List of Footnotes

1 See [105*] and references therein, e.g., [27], for discussion of the details of the interpretation of redshift in an expanding Universe. The first level of sophistication involves maintaining the GR principle that space is locally Minkowskian, so that in a small region of space all effects must reduce to SR (for instance, in Peacock’s [155*] example, the expansion of the Universe does not imply that a long-lived human will grow to four metres tall in the next 1010 years). Redshift can be thought of as a series of transformations in photon wavelengths between an infinite succession of closely-separated observers, resulting in an overall wavelength shift between two observers with a finite separation and therefore an associated “velocity”. The second level of sophistication is to ask what this velocity actually represents. [105] calculates the ratio of photon wavelength shifts between pairs of fundamental observers to the shifts in their proper separation in the presence of arbitrary gravitational fields, and shows that this ratio only corresponds to the purely dynamical result if the gravitational tide is constant.
2 This is known in the literature as the “instability strip” and is almost, but not quite, parallel to the luminosity axis on the H-R diagram. In normal stars, any compression of the star, and the associated rise in temperature, results in a decrease in opacity; the resulting escape of photons produces expansion and cooling. For stars in the instability strip, a layer of partially ionized He close to the surface causes opacity to rise instead of falling with an increase in temperature, producing a degree of positive feedback and consequently oscillations. The instability strip has a finite width, which causes a small degree of dispersion in period–luminosity correlations among Cepheids.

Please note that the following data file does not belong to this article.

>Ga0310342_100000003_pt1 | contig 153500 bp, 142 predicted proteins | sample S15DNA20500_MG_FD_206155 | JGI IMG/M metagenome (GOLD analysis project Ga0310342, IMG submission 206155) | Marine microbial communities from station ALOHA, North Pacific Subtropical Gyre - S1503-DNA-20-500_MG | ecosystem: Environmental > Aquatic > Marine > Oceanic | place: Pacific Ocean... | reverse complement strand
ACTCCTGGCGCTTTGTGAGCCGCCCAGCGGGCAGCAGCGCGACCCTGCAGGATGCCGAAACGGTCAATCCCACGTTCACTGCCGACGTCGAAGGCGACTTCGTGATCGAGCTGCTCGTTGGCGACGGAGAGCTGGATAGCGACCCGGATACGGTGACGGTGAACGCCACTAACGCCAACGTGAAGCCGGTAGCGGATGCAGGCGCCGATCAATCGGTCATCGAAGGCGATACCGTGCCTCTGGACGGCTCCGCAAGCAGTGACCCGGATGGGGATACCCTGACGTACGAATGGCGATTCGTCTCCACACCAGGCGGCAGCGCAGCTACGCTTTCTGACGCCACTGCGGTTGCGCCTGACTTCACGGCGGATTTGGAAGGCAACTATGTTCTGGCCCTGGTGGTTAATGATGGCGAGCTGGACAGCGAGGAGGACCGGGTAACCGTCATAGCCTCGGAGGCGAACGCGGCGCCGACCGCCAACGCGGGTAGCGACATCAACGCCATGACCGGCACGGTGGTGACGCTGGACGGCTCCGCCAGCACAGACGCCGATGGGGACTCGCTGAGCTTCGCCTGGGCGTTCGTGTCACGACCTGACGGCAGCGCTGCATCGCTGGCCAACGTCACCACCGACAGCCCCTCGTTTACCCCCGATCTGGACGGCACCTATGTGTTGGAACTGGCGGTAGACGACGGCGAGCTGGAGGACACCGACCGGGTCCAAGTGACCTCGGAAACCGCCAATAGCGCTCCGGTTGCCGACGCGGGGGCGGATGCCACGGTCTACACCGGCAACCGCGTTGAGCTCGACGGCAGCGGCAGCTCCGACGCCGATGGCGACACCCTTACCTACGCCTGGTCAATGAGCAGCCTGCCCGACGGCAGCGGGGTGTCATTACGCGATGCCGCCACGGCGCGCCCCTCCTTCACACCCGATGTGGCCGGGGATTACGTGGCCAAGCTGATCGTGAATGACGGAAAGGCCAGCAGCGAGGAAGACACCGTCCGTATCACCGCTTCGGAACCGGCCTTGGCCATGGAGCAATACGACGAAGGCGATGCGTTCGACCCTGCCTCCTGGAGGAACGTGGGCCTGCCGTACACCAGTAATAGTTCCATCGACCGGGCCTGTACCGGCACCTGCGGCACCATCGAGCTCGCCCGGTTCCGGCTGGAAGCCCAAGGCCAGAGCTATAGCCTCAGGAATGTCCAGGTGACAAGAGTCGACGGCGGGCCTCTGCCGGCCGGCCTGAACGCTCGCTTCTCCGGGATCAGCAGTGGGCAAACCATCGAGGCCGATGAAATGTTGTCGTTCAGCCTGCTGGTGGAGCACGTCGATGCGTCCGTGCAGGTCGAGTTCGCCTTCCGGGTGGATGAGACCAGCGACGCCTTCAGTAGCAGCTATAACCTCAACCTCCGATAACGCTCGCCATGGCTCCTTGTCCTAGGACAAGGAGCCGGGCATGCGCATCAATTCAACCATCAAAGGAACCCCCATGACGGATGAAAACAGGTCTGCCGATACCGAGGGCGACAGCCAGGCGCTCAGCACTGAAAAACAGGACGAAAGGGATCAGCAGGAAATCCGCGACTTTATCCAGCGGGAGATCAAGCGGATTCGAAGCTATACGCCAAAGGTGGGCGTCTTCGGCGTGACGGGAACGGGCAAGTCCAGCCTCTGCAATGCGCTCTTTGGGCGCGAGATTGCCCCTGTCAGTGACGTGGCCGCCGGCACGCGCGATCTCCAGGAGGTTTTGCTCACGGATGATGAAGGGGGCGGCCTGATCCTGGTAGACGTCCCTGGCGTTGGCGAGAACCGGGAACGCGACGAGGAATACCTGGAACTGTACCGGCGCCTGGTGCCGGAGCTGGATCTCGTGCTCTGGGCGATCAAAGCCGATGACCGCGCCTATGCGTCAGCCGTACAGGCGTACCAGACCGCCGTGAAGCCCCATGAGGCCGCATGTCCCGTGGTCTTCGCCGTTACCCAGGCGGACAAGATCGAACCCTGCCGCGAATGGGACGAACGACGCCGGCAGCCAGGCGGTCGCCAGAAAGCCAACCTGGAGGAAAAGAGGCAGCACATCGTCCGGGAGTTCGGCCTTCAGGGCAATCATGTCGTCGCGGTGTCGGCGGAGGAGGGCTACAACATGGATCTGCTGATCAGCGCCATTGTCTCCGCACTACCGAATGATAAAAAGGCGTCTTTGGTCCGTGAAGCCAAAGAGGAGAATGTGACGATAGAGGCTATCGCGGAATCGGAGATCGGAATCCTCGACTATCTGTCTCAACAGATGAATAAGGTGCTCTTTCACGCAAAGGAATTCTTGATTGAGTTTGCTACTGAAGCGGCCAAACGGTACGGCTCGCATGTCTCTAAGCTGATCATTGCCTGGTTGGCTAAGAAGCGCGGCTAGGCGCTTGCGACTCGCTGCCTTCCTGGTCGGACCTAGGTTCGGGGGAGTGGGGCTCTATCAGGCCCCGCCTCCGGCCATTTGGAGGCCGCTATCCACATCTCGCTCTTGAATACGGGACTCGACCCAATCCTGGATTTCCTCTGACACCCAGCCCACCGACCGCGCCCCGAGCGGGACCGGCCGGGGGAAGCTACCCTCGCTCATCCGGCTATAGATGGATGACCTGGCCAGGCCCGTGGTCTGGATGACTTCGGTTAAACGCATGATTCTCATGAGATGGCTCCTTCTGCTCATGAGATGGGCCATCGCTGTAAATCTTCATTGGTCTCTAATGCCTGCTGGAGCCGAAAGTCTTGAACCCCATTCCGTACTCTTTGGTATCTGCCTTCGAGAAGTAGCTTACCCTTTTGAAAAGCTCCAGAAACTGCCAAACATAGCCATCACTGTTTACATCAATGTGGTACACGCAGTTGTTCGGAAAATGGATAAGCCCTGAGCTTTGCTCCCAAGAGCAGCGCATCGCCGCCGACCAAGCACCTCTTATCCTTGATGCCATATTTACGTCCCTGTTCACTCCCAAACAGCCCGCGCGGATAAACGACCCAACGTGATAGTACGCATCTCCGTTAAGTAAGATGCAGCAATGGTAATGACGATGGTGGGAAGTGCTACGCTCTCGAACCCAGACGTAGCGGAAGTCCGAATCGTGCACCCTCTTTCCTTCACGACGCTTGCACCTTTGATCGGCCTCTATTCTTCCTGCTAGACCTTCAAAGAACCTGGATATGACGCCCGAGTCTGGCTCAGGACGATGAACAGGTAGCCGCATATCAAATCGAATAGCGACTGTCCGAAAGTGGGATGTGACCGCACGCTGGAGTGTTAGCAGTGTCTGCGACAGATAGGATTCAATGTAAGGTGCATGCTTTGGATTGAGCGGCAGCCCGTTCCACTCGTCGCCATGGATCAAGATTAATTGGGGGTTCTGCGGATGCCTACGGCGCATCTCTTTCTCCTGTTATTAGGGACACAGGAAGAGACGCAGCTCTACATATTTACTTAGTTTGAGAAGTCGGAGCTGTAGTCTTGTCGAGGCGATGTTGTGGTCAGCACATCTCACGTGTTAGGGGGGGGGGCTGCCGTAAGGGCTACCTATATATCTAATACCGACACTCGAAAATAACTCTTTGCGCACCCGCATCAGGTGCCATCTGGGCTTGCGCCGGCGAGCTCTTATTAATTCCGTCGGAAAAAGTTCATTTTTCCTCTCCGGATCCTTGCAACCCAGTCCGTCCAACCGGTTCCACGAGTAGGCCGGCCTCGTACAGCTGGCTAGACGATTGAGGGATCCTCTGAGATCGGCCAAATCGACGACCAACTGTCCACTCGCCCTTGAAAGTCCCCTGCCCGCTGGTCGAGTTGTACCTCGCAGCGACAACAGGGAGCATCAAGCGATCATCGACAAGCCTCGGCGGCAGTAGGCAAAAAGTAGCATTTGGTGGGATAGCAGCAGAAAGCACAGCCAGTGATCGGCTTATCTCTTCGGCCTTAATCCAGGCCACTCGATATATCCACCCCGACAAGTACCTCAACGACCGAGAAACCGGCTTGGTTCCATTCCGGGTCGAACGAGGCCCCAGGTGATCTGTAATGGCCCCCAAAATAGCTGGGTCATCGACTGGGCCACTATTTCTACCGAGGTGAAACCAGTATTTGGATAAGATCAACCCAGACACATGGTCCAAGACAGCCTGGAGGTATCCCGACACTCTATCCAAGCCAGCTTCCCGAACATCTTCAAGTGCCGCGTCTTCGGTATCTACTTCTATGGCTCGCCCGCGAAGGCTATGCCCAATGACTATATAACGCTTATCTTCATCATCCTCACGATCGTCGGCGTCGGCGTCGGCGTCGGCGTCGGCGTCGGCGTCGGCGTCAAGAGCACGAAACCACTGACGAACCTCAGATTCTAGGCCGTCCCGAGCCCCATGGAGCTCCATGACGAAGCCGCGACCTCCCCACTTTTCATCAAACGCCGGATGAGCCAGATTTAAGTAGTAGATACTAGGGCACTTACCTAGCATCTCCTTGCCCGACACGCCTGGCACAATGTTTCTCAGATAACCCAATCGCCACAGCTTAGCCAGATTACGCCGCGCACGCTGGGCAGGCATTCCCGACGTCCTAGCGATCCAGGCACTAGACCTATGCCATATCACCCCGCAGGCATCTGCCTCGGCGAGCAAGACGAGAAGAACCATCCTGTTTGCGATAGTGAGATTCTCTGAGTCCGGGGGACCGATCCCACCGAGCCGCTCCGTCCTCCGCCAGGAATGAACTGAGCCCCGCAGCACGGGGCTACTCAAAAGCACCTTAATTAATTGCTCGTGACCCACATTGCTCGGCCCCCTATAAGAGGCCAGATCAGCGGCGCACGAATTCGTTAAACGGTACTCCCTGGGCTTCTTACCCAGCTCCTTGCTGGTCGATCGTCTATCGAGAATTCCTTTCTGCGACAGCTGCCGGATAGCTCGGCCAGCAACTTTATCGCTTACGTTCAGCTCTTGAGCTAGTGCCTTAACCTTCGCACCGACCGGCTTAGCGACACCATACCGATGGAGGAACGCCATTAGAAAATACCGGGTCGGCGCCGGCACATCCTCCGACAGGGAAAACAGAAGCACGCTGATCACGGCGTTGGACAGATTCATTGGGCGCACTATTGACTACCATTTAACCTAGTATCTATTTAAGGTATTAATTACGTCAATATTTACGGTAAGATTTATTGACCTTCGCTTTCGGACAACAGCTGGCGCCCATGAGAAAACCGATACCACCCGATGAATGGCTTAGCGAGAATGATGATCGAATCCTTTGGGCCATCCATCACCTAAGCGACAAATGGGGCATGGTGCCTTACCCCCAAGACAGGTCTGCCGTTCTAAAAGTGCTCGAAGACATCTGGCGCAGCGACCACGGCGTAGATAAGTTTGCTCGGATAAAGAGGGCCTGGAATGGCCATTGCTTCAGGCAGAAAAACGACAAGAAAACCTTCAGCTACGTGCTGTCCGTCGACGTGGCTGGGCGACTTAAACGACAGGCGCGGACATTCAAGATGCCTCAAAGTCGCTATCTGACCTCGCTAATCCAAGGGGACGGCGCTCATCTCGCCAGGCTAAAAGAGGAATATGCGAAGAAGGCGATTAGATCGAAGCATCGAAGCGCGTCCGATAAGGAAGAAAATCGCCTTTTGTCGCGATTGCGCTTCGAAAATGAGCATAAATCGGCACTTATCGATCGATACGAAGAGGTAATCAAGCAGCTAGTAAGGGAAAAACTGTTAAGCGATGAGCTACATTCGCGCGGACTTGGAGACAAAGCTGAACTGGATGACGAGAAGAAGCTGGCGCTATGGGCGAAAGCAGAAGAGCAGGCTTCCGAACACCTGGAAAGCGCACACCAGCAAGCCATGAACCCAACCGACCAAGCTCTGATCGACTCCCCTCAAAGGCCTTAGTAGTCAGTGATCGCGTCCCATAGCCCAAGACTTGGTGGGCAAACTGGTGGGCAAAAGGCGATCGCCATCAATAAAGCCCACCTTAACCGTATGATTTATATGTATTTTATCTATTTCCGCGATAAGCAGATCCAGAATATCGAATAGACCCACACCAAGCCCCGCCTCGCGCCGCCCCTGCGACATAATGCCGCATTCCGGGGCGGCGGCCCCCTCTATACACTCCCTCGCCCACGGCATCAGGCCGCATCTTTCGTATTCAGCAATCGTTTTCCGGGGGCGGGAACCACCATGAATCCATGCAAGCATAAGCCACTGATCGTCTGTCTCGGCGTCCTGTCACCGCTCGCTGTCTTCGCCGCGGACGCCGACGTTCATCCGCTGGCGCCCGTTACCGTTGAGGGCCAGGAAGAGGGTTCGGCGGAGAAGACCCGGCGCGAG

3 There are numerous subtle and less-subtle biases in distance measurement; see [213] for a blow-by-blow account. The simplest bias, the “classical” Malmquist bias, arises because, in any population of objects with a distribution in intrinsic luminosity, only the brighter members of the population will be seen at large distances. The result is that the inferred average luminosity is greater than the true luminosity, biasing distance measurements towards the systematically short. The Behr bias [12*] from 1951 is a distance-dependent version of the Malmquist bias, namely that at higher distances, increasingly bright galaxies will be missing from samples. This leads to an overestimate of the average brightness of the standard candle which becomes worse at higher distance.